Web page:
China’s automobile market is expected to see a faltering growth in sales in 2019, following a year in which sales stumbled for the first time since the 1900s.
The country’s auto sales — including both commercial and passenger vehicles — amounted to 28.1 million units in 2018, down 2.8%, the first fall in more than two decades, according to data released by the China Association of Automobile Manufacturers (CAAM). In breakdown, 22.35 million passenger vehicles were sold in 2018, down 5.8 percent from the previous year, the first downslide for the market registered in 28 years.
The deceleration of the world’s largest automobile market comes amid a slowing economic expansion and an ongoing trade row between China and the U.S. that has inhibited big-ticket item consumption of Chinese people and will probably continue to affect the market negatively this year.
Shi Jianhua, deputy secretary with CAAM, said 2018’s weak sales were partly due to the phasing out of purchase tax cut for smaller cars.
The government-backed association expected that car sales in the new year are likely to be flat with 2018.
The industry association, however, said China’s auto market still poses ample growth market as car ownership is still low in comparison to the average global level. “The demand is still there as young buyers continue to emerge,” the association added.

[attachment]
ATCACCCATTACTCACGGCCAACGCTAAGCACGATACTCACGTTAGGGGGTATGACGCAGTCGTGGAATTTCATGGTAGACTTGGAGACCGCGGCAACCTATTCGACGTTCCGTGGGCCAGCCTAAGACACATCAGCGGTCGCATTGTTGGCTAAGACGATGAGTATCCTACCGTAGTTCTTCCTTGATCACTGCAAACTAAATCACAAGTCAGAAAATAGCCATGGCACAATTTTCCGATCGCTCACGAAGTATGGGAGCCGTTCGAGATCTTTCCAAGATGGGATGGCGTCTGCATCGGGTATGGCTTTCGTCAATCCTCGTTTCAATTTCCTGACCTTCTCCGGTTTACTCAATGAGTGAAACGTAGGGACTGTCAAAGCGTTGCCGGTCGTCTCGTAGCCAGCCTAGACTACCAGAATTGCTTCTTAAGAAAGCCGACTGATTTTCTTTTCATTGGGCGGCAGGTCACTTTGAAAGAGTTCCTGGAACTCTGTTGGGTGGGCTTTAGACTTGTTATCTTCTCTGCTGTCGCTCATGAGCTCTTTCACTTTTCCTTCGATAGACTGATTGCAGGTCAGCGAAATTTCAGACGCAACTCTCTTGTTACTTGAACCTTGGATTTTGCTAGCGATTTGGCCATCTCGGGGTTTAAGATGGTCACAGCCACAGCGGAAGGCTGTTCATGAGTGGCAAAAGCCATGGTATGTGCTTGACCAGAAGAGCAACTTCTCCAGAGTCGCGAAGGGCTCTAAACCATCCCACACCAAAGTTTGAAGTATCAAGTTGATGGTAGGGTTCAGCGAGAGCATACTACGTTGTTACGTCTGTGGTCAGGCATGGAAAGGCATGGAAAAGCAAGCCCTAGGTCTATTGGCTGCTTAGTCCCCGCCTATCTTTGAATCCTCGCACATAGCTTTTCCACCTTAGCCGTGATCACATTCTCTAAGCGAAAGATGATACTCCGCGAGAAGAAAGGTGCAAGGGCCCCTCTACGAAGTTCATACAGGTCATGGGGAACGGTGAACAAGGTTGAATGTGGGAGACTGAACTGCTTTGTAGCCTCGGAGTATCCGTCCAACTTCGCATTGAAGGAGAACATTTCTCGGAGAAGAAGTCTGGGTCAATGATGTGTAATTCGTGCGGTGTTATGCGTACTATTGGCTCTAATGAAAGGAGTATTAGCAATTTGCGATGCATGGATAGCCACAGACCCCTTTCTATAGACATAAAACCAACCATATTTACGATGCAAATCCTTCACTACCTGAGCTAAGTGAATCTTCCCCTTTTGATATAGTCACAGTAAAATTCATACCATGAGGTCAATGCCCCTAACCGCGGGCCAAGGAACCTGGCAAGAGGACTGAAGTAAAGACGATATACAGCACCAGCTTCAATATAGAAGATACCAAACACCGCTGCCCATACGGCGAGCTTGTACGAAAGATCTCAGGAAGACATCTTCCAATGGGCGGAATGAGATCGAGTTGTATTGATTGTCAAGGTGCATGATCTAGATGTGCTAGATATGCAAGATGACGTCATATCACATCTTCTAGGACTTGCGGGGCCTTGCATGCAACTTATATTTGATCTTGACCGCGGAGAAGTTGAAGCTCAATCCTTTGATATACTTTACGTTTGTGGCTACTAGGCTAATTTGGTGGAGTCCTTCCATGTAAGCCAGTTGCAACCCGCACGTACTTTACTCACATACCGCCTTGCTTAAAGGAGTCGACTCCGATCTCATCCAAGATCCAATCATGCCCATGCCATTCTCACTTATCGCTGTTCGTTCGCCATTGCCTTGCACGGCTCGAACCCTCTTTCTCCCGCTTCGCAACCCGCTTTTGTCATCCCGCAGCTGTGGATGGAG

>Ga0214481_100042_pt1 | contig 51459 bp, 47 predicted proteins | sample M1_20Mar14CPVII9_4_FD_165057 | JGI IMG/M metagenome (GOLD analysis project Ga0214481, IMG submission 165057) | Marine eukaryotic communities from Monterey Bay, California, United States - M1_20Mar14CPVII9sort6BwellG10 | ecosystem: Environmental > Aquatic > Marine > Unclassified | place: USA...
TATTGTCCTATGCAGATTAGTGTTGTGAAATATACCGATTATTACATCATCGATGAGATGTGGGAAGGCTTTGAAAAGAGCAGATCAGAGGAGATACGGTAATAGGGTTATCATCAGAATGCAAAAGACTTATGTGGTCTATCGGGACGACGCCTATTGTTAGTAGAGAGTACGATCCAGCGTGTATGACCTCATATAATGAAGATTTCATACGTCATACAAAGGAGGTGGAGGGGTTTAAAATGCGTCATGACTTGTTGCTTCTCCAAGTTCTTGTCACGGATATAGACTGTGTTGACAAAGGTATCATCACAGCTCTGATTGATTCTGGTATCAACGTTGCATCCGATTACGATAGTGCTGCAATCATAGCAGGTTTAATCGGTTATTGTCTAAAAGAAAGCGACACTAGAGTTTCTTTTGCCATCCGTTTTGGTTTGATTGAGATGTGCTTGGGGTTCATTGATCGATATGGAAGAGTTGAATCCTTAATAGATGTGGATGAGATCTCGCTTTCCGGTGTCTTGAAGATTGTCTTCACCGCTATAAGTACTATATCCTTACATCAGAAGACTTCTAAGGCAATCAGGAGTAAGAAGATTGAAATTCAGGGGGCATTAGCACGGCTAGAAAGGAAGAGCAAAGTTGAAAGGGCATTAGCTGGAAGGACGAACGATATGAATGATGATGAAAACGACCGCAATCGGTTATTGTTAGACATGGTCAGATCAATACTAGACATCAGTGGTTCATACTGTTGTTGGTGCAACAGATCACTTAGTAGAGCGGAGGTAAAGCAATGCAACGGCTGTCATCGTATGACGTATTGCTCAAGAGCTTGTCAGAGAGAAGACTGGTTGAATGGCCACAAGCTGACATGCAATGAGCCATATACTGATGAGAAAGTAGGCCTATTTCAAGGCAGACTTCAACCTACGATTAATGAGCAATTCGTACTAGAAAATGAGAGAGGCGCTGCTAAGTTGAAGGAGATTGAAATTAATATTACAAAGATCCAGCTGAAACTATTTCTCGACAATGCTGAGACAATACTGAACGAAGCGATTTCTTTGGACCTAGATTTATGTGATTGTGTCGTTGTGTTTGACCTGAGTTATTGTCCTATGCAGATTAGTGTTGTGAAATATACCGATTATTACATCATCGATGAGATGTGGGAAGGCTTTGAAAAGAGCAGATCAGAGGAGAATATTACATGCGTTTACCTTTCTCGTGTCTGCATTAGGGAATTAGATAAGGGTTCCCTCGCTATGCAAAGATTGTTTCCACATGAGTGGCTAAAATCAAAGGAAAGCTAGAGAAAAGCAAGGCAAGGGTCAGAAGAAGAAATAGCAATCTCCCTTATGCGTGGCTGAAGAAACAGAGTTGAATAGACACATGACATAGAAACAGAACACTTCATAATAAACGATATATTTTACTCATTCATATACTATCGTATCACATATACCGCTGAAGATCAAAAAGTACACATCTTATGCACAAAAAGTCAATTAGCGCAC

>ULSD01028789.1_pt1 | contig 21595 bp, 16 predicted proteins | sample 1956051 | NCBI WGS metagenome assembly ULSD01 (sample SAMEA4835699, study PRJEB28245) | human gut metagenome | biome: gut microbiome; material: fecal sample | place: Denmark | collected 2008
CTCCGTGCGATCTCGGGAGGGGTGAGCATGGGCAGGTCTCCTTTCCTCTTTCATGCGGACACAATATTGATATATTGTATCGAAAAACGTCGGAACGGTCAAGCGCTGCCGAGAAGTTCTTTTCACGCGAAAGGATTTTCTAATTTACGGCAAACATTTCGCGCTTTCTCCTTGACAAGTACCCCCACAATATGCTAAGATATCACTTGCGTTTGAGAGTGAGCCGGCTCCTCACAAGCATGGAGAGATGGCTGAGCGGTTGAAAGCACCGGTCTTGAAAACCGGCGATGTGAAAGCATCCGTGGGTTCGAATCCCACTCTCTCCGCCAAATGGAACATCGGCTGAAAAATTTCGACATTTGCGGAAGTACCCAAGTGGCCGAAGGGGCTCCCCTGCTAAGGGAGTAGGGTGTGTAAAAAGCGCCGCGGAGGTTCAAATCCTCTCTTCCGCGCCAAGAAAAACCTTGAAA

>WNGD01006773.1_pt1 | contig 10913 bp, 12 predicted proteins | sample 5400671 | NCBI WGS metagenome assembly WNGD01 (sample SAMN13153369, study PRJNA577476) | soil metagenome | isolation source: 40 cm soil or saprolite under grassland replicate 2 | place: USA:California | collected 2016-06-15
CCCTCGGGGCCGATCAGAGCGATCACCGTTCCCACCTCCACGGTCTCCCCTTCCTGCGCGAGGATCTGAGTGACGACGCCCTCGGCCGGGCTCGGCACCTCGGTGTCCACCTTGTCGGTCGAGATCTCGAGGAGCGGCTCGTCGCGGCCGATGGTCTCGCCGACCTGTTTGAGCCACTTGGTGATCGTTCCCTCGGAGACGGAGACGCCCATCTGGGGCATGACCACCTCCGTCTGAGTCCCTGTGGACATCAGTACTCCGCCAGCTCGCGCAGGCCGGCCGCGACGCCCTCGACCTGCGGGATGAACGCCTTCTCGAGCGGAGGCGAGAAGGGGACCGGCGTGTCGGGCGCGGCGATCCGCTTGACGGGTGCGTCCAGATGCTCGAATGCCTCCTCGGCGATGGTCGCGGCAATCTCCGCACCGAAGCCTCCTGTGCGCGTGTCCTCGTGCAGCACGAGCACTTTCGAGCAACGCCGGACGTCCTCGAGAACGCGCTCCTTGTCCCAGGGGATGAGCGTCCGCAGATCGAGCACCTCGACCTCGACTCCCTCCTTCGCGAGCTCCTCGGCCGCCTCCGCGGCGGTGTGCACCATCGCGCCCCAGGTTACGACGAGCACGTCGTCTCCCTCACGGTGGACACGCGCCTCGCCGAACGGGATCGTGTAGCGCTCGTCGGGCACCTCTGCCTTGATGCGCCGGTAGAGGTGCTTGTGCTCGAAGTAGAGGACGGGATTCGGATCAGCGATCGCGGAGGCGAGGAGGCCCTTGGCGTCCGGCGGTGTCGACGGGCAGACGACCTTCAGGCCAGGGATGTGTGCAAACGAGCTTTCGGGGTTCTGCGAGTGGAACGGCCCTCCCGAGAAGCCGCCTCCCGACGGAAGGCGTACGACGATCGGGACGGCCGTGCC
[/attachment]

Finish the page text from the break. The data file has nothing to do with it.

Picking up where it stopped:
Additionally, faster expansion of new-energy vehicle sector with strong government support could probably give the market a lift. China’s sales of vehicles powered by pure electricity, hybrid and fuel-cell technologies jumped 62 percent to reach 1.26 million in 2018, the first time that sales exceeded 1 million.
Commercial vehicles sales might increase marginally by one percent this year to reach 4.4 million units, while new-energy vehicles sales are expected to register a 33-percent fast growth to reach about 1.6 million, according to CAAM.
The China Passenger Car Association (CPCA) forecasts that passenger car sales will drop around 1% this year.
In face of the market sluggishness, the National Development and Reform Commission, China’s top economic regulator, said recently the government will roll out effective measures to encourage consumers to buy cars and other large goods.
China has previously managed to boost demand with fiscal incentives such as purchase tax reliefs and one-off subsidies.
The strongest incentive policies came in 2009, when it overtook the U.S. as the world’s largest auto market after vehicle sales soared 46 percent from 2008. That came mainly from support measures including lower purchase taxes, and a policy of offering subsidies to residents living in rural areas who desired to replace old vehicles.